Prep for hikes by packing extra water, doggie bags and a leash no longer than 6 feet, says Orange County Parks Park Ranger Annelise Gannaway. Before leaving the house, check the weather and make sure it won’t be too hot for your pet, because dogs can overheat quickly, especially in warm weather.

“Be mindful of the ground temperature, too,” says Annelise. “Pet owners should touch the ground with their hands, and if it feels too hot, it’s best to keep your furry friend home to avoid burnt paws and heat illness.”

Dog road trip essentials

Going on a road trip? Create a checklist of what you’ll need and ensure that you’ve packed it by crossing it off the list once it is in the vehicle. Here’s some things for your dog road trip checklist:

  • dog food (your dog’s regular food plus some enticement food or pumpkin if he doesn’t feel like eating or has diarrhea. Travel can make dogs anxious).
  • treats (calming treats or treats made for the road for easy giving if you are on a hike, chew treats to keep them busy)
  • medicines your dog is on (including any anxiety or nausea meds)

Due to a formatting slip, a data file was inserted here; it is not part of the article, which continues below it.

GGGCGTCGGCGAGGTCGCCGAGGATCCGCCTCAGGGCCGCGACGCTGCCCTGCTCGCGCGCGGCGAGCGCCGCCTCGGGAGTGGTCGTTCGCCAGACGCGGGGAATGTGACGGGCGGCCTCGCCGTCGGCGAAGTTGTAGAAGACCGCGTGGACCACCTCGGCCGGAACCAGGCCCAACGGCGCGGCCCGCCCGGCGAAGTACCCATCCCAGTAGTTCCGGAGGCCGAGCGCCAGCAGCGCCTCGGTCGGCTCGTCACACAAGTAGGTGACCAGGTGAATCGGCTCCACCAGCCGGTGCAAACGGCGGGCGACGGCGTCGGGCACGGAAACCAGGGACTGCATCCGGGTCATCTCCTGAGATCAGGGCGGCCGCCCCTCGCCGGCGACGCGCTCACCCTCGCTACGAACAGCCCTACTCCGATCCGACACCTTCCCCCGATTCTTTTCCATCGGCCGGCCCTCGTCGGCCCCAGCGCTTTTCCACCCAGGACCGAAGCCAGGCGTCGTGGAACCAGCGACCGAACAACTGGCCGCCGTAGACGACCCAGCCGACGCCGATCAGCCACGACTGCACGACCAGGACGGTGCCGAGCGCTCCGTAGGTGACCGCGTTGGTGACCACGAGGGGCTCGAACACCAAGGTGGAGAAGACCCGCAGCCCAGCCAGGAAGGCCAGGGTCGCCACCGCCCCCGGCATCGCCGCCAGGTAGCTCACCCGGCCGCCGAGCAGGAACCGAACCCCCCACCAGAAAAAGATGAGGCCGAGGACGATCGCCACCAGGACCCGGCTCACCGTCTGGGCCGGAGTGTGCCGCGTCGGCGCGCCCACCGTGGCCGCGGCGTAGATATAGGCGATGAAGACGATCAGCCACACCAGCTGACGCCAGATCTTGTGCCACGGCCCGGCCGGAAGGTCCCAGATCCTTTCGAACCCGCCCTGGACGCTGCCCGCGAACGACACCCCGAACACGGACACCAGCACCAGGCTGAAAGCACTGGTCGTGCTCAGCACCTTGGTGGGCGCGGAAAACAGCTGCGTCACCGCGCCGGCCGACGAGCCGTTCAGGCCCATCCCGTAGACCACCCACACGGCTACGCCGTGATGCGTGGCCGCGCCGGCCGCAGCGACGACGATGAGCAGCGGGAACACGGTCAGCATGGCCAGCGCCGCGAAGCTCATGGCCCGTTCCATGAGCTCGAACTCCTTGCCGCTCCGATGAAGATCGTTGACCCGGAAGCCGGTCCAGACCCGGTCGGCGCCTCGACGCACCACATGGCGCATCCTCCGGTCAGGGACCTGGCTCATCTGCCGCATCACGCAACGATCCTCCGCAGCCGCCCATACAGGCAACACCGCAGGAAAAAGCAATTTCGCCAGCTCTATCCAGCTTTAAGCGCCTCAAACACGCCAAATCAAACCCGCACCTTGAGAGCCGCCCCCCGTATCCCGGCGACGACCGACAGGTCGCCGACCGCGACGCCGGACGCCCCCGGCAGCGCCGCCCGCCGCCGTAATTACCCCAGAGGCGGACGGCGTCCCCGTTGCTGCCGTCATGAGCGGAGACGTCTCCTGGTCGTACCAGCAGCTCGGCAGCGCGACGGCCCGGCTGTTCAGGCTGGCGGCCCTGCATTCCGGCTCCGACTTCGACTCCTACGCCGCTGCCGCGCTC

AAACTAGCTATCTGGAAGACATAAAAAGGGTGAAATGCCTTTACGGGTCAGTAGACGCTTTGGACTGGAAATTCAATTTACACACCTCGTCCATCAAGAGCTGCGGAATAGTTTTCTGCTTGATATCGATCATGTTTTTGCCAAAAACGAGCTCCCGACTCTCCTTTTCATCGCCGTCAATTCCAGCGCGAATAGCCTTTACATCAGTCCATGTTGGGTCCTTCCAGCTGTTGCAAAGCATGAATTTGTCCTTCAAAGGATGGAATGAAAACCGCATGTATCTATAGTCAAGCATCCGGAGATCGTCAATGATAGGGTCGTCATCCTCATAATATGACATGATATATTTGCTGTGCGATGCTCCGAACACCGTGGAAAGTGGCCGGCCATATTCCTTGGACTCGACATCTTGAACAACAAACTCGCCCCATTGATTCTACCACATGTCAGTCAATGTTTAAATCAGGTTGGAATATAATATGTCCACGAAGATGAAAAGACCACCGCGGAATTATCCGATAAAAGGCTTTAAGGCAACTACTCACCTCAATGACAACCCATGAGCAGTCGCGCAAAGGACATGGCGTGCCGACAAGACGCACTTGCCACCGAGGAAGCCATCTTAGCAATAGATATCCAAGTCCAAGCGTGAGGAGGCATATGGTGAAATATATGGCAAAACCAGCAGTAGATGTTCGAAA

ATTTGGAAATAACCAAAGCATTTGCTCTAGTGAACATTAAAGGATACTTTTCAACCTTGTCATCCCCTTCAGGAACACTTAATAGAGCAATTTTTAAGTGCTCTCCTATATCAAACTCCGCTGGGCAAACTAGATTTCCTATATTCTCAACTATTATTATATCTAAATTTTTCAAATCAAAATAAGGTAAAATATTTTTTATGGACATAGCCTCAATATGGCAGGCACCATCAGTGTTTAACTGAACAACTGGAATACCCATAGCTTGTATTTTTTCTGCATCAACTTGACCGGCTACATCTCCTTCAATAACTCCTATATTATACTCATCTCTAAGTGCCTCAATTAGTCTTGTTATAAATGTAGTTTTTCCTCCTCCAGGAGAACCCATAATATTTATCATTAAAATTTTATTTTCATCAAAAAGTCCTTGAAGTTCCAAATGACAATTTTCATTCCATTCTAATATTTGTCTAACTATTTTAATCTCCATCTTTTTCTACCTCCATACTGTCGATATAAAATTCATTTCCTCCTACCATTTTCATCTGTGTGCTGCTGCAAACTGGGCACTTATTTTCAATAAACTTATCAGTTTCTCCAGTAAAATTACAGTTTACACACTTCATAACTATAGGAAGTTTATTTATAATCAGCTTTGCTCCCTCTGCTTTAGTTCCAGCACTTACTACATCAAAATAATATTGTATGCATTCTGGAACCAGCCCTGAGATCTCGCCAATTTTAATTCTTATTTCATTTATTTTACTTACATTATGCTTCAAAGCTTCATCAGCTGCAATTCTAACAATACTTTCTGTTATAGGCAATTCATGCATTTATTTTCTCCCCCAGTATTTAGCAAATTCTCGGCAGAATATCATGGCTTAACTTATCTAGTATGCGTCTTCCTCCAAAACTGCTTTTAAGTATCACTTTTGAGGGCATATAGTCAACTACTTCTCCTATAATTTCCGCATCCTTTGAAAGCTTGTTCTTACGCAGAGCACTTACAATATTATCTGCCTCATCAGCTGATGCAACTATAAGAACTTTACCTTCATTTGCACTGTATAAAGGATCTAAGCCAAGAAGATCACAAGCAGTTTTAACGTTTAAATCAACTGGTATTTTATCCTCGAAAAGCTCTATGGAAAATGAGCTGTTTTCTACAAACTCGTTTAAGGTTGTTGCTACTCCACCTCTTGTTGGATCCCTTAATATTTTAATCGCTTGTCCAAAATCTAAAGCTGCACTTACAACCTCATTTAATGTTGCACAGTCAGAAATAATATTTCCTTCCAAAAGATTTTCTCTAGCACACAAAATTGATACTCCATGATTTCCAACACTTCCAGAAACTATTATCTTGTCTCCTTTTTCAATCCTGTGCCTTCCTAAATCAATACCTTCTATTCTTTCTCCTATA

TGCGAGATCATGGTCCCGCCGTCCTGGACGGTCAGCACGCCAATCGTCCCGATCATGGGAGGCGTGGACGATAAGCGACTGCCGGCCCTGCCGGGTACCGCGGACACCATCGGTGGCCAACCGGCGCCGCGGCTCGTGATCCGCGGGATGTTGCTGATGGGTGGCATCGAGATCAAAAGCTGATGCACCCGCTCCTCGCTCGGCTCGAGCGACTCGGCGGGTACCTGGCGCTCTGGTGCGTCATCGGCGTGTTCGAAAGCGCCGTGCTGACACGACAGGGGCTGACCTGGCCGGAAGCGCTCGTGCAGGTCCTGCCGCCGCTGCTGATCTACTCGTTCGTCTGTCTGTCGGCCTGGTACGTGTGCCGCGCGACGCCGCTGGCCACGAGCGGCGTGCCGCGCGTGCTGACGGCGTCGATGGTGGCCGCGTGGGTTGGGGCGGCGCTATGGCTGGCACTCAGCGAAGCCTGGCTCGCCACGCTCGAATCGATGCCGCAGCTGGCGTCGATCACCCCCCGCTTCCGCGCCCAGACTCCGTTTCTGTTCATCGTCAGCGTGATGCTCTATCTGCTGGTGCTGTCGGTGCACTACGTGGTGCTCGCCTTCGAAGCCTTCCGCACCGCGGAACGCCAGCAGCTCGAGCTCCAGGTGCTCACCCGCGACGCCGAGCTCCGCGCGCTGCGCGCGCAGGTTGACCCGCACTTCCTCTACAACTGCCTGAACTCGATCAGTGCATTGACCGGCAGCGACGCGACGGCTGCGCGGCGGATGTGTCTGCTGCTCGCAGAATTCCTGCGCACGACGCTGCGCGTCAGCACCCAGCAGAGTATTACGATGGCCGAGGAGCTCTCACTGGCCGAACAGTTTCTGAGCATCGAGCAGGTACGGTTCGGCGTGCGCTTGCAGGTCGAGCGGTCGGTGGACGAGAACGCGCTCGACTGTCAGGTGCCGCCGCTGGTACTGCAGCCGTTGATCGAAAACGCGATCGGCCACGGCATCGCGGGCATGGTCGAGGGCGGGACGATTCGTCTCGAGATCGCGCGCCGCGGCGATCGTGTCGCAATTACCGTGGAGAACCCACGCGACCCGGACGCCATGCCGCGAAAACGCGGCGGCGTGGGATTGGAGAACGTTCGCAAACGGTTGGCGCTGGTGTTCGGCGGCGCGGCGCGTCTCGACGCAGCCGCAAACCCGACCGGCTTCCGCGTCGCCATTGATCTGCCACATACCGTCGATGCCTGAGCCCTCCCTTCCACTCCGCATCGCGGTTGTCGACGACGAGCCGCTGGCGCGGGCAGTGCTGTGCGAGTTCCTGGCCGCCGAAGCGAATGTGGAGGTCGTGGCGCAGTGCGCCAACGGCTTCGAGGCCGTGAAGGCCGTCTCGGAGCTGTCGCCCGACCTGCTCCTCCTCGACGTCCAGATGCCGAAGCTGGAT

• food and water dishes (lightweight and easy to clean)
  • extra water dishes (if you are camping, RVing or hiking, you’ll want one for inside and outside or for the backpack)
  • dog beds
  • dog blanket if it may get cold
  • harness and leash (glow-in-the-dark detailed leashes, collars or accessories are helpful in a dark National Park or campground)
  • updated tags (include a tag stating your dog is blind, deaf or has any type of medical condition)
  • favorite toys
  • crate or doggie gates
  • lots of water in easy to carry bottles or containers
  • GPS tracker (if your dog is a runner)
  • dog seatbelt or carrier that is car-crash tested and approved
  • your dog’s records (particularly medical records on shots, an updated photo of your dog if he gets lost, any certifications like the AKC Canine Good Citizen)